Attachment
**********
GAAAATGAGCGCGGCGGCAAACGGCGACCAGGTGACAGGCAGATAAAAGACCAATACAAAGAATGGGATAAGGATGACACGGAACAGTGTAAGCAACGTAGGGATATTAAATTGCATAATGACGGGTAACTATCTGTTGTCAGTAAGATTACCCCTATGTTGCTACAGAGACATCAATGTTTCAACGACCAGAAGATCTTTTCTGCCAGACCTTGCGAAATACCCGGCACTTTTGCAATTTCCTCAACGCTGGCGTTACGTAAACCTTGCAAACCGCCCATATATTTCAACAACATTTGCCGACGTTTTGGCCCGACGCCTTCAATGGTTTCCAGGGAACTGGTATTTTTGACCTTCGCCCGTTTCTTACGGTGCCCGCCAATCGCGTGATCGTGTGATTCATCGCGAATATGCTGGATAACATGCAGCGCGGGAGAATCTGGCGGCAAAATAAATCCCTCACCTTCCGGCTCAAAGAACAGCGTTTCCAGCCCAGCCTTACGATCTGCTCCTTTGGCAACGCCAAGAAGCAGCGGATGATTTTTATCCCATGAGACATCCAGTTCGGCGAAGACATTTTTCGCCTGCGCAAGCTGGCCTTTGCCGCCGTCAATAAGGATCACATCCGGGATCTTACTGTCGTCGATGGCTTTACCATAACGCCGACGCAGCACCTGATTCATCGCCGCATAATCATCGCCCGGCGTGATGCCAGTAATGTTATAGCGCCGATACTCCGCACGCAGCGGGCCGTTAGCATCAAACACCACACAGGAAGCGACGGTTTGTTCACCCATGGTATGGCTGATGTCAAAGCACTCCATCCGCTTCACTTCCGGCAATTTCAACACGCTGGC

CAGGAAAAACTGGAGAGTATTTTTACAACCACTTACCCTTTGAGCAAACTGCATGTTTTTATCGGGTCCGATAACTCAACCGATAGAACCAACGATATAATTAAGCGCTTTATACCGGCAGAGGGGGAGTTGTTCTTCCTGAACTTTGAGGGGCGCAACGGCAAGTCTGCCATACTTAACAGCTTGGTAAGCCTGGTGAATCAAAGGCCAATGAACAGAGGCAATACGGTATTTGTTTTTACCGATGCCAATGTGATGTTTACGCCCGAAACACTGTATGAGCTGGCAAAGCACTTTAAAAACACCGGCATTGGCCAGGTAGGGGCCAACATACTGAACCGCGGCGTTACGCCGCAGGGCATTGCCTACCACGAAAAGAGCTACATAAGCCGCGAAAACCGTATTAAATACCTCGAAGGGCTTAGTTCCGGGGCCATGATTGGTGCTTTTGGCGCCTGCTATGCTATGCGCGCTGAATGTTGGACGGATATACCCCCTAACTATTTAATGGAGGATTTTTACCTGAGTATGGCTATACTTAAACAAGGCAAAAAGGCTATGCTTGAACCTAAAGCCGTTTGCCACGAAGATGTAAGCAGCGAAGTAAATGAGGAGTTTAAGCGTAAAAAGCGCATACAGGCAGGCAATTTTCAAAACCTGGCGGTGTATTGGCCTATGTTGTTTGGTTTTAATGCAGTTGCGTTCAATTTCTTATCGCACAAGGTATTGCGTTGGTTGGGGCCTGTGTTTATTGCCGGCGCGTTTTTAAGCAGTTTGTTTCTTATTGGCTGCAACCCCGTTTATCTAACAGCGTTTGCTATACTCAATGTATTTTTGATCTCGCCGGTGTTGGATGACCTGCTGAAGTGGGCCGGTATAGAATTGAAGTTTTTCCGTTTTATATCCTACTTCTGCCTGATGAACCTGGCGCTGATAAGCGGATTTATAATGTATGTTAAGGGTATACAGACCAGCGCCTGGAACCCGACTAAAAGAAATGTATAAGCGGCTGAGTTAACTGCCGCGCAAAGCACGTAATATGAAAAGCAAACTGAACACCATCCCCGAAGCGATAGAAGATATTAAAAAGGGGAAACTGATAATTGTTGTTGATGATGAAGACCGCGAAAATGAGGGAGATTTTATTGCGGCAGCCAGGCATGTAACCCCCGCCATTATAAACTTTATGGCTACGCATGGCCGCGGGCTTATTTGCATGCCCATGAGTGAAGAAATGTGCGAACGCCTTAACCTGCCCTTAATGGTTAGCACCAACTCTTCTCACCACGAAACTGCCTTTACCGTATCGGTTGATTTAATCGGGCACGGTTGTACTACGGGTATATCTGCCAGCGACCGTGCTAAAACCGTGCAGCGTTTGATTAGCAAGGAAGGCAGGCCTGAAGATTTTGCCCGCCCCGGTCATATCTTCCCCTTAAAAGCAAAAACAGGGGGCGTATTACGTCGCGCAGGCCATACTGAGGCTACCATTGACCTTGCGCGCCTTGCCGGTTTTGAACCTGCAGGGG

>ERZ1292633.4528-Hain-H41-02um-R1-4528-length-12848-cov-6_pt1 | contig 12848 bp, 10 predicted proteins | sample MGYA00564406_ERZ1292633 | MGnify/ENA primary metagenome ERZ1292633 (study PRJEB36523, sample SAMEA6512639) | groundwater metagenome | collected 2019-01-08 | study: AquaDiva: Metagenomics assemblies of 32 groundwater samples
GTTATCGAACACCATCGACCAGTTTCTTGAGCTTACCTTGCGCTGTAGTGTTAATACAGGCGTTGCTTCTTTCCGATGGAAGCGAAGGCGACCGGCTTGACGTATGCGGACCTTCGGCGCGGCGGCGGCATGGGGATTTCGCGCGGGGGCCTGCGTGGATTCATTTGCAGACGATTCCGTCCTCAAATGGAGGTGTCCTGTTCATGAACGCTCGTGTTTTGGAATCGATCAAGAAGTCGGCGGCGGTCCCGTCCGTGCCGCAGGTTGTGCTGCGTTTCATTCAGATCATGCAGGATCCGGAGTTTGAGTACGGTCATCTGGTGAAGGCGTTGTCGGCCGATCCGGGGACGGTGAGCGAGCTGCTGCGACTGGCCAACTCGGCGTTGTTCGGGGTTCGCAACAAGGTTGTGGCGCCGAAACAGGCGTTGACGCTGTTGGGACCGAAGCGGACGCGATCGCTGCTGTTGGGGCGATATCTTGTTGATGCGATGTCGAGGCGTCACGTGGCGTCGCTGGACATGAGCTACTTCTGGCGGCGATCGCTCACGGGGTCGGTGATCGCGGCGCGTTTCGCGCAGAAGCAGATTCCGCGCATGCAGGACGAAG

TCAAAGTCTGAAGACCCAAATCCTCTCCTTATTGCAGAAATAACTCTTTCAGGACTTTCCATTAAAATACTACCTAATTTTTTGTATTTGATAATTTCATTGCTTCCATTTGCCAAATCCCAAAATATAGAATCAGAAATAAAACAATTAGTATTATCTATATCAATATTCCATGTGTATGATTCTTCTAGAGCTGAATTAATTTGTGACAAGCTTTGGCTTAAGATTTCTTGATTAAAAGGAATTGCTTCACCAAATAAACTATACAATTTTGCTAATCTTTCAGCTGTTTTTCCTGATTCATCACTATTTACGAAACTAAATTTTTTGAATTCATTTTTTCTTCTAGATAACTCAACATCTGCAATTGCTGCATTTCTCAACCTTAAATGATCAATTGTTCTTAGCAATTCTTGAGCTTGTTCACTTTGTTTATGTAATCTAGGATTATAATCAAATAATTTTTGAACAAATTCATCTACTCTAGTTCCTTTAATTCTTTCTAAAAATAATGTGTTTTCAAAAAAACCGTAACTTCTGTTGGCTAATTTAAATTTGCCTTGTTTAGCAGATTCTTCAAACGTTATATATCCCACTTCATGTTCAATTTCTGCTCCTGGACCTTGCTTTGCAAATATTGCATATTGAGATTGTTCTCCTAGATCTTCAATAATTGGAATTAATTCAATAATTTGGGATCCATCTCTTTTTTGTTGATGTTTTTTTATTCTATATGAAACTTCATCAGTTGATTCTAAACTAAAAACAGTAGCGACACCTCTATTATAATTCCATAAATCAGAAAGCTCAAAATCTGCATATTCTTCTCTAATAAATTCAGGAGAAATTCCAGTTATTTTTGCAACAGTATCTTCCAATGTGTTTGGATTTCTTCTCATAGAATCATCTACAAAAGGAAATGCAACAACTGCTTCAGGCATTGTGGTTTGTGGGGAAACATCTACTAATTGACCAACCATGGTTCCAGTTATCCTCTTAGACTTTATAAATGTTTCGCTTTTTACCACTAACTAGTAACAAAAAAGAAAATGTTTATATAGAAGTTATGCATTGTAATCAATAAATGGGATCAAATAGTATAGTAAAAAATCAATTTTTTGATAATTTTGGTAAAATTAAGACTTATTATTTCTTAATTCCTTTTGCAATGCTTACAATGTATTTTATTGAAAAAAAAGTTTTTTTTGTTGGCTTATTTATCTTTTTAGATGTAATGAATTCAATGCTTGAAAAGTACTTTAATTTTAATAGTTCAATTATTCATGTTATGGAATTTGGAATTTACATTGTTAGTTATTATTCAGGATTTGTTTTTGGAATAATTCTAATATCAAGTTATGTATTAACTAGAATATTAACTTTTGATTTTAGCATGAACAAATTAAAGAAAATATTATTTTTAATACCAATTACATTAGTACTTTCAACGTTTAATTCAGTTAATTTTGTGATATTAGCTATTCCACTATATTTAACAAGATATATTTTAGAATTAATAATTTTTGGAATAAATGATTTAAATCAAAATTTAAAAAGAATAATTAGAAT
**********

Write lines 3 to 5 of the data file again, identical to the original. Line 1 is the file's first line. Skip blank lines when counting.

>ERZ1292633.4528-Hain-H41-02um-R1-4528-length-12848-cov-6_pt1 | contig 12848 bp, 10 predicted proteins | sample MGYA00564406_ERZ1292633 | MGnify/ENA primary metagenome ERZ1292633 (study PRJEB36523, sample SAMEA6512639) | groundwater metagenome | collected 2019-01-08 | study: AquaDiva: Metagenomics assemblies of 32 groundwater samples
GTTATCGAACACCATCGACCAGTTTCTTGAGCTTACCTTGCGCTGTAGTGTTAATACAGGCGTTGCTTCTTTCCGATGGAAGCGAAGGCGACCGGCTTGACGTATGCGGACCTTCGGCGCGGCGGCGGCATGGGGATTTCGCGCGGGGGCCTGCGTGGATTCATTTGCAGACGATTCCGTCCTCAAATGGAGGTGTCCTGTTCATGAACGCTCGTGTTTTGGAATCGATCAAGAAGTCGGCGGCGGTCCCGTCCGTGCCGCAGGTTGTGCTGCGTTTCATTCAGATCATGCAGGATCCGGAGTTTGAGTACGGTCATCTGGTGAAGGCGTTGTCGGCCGATCCGGGGACGGTGAGCGAGCTGCTGCGACTGGCCAACTCGGCGTTGTTCGGGGTTCGCAACAAGGTTGTGGCGCCGAAACAGGCGTTGACGCTGTTGGGACCGAAGCGGACGCGATCGCTGCTGTTGGGGCGATATCTTGTTGATGCGATGTCGAGGCGTCACGTGGCGTCGCTGGACATGAGCTACTTCTGGCGGCGATCGCTCACGGGGTCGGTGATCGCGGCGCGTTTCGCGCAGAAGCAGATTCCGCGCATGCAGGACGAAG

TCAAAGTCTGAAGACCCAAATCCTCTCCTTATTGCAGAAATAACTCTTTCAGGACTTTCCATTAAAATACTACCTAATTTTTTGTATTTGATAATTTCATTGCTTCCATTTGCCAAATCCCAAAATATAGAATCAGAAATAAAACAATTAGTATTATCTATATCAATATTCCATGTGTATGATTCTTCTAGAGCTGAATTAATTTGTGACAAGCTTTGGCTTAAGATTTCTTGATTAAAAGGAATTGCTTCACCAAATAAACTATACAATTTTGCTAATCTTTCAGCTGTTTTTCCTGATTCATCACTATTTACGAAACTAAATTTTTTGAATTCATTTTTTCTTCTAGATAACTCAACATCTGCAATTGCTGCATTTCTCAACCTTAAATGATCAATTGTTCTTAGCAATTCTTGAGCTTGTTCACTTTGTTTATGTAATCTAGGATTATAATCAAATAATTTTTGAACAAATTCATCTACTCTAGTTCCTTTAATTCTTTCTAAAAATAATGTGTTTTCAAAAAAACCGTAACTTCTGTTGGCTAATTTAAATTTGCCTTGTTTAGCAGATTCTTCAAACGTTATATATCCCACTTCATGTTCAATTTCTGCTCCTGGACCTTGCTTTGCAAATATTGCATATTGAGATTGTTCTCCTAGATCTTCAATAATTGGAATTAATTCAATAATTTGGGATCCATCTCTTTTTTGTTGATGTTTTTTTATTCTATATGAAACTTCATCAGTTGATTCTAAACTAAAAACAGTAGCGACACCTCTATTATAATTCCATAAATCAGAAAGCTCAAAATCTGCATATTCTTCTCTAATAAATTCAGGAGAAATTCCAGTTATTTTTGCAACAGTATCTTCCAATGTGTTTGGATTTCTTCTCATAGAATCATCTACAAAAGGAAATGCAACAACTGCTTCAGGCATTGTGGTTTGTGGGGAAACATCTACTAATTGACCAACCATGGTTCCAGTTATCCTCTTAGACTTTATAAATGTTTCGCTTTTTACCACTAACTAGTAACAAAAAAGAAAATGTTTATATAGAAGTTATGCATTGTAATCAATAAATGGGATCAAATAGTATAGTAAAAAATCAATTTTTTGATAATTTTGGTAAAATTAAGACTTATTATTTCTTAATTCCTTTTGCAATGCTTACAATGTATTTTATTGAAAAAAAAGTTTTTTTTGTTGGCTTATTTATCTTTTTAGATGTAATGAATTCAATGCTTGAAAAGTACTTTAATTTTAATAGTTCAATTATTCATGTTATGGAATTTGGAATTTACATTGTTAGTTATTATTCAGGATTTGTTTTTGGAATAATTCTAATATCAAGTTATGTATTAACTAGAATATTAACTTTTGATTTTAGCATGAACAAATTAAAGAAAATATTATTTTTAATACCAATTACATTAGTACTTTCAACGTTTAATTCAGTTAATTTTGTGATATTAGCTATTCCACTATATTTAACAAGATATATTTTAGAATTAATAATTTTTGGAATAAATGATTTAAATCAAAATTTAAAAAGAATAATTAGAAT